One such creator is Michael ‘Curly’ Jobson, a legendary figure in the global live music business. In his youth a guitarist with UK indie band Echo & the Bunnymen, Jobson has been a music tour manager for decades and, in February 2020, was appointed MDLBeast’s Executive Director of Events.

HIGHLIGHTS

• Riyadh Season 2021 was held between October 2021 and March 2022. It witnessed 7,500 diversified entertainment events, including concerts, exhibitions and theatrical shows, both Arab and international.

• The festival featured Egyptian singers Mohamed Ramadan and Tamer Hosny, Bollywood actor Salman Khan and US rapper Pitbull, who attracted an audience of 750,000.

• According to Saudi Arabia’s Music Commission, a department of the Ministry of Culture, the Kingdom will create about 65,000 music-related jobs within the next eight years. Moreover, it is working toward enabling the music sector to contribute 1 percent to the economy by 2030.

“We put on events of any kind — musical, corporate, sports — from the concept to the pitch through to the design, operations and bringing it to fruition,” Jobson told Arab News.

This approach relies upon a host of contractors to provide solutions from plumbing and drainage to laying of asphalt and electrical installations.




Egyptian singer Mohamed Ramadan. (Youtube Screenshot)

SoundStorm, for example, involved Saudi construction firm Al Arrab, Lebanese events services provider Fiesta and Riyadh-based architecture firm Key Design, among many other local and regional firms.

And from Los Angeles came Silent House, a production design firm that conceives and builds staging for global headliners such as Harry Styles, Rihanna and Bruno Mars and which handled the overall design of SoundStorm 2021.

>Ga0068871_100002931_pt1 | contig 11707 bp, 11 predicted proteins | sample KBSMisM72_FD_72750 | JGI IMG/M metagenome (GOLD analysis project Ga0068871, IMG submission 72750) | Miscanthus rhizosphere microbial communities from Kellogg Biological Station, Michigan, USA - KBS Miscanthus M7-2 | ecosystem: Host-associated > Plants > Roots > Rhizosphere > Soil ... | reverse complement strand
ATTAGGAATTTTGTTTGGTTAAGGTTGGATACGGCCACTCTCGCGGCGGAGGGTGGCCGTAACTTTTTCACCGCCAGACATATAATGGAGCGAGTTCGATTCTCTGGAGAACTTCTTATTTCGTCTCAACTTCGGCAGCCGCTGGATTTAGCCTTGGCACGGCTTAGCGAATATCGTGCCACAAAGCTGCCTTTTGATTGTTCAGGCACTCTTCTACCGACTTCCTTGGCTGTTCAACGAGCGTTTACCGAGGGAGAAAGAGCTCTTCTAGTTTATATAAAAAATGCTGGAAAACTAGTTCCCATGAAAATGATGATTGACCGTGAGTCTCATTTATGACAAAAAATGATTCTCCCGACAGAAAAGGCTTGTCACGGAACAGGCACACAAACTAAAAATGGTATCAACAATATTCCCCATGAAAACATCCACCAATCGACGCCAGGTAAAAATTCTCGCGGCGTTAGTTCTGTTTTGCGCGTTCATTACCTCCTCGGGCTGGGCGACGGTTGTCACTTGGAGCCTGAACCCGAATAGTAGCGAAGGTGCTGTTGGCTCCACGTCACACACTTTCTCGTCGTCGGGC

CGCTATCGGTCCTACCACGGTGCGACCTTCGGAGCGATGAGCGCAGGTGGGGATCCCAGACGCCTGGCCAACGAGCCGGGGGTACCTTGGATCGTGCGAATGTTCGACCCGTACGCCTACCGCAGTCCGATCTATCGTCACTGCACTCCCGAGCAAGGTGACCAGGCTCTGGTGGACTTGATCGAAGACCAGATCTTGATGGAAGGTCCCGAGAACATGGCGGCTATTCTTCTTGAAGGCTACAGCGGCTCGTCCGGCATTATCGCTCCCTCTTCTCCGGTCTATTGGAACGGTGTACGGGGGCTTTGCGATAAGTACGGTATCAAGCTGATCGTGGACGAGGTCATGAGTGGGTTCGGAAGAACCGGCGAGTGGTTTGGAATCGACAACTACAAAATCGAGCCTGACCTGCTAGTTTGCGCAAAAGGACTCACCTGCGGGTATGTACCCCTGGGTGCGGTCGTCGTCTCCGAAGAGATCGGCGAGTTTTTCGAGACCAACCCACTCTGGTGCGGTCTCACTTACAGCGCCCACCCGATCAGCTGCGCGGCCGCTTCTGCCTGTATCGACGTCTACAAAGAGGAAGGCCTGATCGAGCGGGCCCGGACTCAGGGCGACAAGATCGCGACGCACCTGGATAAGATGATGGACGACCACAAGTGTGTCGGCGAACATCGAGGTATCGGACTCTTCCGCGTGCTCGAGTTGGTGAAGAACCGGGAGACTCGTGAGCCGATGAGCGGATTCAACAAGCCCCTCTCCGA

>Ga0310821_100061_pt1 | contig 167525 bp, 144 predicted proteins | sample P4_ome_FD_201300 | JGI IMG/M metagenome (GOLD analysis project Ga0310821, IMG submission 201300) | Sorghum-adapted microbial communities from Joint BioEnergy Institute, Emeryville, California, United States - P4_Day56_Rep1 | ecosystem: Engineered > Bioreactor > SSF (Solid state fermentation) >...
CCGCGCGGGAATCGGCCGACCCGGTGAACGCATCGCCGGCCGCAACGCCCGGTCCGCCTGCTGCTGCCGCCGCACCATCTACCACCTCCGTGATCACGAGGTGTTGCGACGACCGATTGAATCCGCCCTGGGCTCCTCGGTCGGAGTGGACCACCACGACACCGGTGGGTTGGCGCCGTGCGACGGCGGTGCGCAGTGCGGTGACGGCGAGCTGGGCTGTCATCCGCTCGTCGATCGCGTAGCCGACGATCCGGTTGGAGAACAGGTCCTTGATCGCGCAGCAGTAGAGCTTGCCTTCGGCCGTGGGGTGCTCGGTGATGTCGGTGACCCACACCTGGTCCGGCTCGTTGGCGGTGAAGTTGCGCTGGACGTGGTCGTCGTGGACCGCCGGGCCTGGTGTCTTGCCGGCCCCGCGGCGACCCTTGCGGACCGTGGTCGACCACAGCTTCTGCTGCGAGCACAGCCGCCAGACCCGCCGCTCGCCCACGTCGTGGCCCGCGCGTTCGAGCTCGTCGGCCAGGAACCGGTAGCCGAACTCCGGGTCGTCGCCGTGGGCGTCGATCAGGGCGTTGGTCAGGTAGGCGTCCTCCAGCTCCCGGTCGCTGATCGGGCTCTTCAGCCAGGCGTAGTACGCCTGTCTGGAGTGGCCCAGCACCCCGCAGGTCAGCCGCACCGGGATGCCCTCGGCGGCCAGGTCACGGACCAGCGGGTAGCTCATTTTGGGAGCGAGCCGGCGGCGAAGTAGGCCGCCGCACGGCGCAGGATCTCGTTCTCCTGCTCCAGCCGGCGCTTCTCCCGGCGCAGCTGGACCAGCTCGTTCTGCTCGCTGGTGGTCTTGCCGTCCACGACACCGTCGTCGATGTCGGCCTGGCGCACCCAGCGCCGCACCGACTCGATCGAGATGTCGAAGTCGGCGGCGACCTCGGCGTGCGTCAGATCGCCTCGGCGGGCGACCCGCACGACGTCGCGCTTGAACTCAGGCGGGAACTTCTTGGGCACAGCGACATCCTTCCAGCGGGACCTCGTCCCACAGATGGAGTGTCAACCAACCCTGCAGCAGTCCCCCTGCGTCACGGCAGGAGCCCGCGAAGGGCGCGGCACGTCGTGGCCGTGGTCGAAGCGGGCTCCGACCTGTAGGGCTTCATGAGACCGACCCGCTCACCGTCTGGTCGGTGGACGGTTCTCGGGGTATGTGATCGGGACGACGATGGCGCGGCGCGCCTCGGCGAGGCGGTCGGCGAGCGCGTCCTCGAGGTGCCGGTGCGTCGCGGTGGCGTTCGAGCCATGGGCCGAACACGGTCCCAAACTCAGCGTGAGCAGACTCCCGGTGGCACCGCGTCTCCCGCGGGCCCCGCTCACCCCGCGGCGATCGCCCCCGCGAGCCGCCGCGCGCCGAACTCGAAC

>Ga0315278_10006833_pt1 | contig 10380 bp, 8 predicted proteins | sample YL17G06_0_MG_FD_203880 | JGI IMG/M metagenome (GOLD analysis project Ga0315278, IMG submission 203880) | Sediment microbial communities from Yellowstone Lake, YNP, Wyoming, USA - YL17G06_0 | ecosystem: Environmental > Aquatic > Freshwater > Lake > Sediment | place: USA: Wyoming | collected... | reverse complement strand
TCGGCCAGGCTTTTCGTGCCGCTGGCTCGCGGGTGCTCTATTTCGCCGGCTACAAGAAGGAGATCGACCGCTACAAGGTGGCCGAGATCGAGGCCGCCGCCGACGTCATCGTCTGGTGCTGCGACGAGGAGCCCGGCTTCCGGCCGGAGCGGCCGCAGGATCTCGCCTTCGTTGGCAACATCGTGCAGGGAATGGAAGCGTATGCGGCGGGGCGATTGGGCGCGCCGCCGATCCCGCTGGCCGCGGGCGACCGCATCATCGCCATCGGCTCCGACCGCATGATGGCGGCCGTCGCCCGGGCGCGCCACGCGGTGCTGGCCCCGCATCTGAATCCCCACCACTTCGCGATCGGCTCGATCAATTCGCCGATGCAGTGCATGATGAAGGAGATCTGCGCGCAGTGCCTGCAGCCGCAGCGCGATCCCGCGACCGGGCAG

“I’ve never in 30 years worked on a project with such scope,” Silent House creative director Alex Reardon told Arab News. “MDL Beast has a vision of excellence at a world-class level, backed up with the effort and determination required to achieve that.”

Jobson sees the Kingdom’s music events sector in historical terms with reference to its future and its past.

“2030 is the date presented for a particular level of growth in Saudi Arabia, but I’m seeing something a little bit different, which is tourism becoming the lifeblood of the Kingdom, and with tourism comes the demand for entertainment,” he said.

“The Red Sea coastline goes from the Egyptian border to the Yemen, which is akin to the Florida Keys to Canada. And think what happened in the last 300 years up that coastline!

“I’m not sure it’s any different here with the rising population and the increasing numbers of youth with an equally huge appetite for entertainment.

“We need to focus on making Saudi Arabia a regular touring destination – rather than a one-off stop – so that performers go from Athens to Alexandria to Jeddah to Riyadh and then onwards to Asia, Australia and California.”

Raising the bar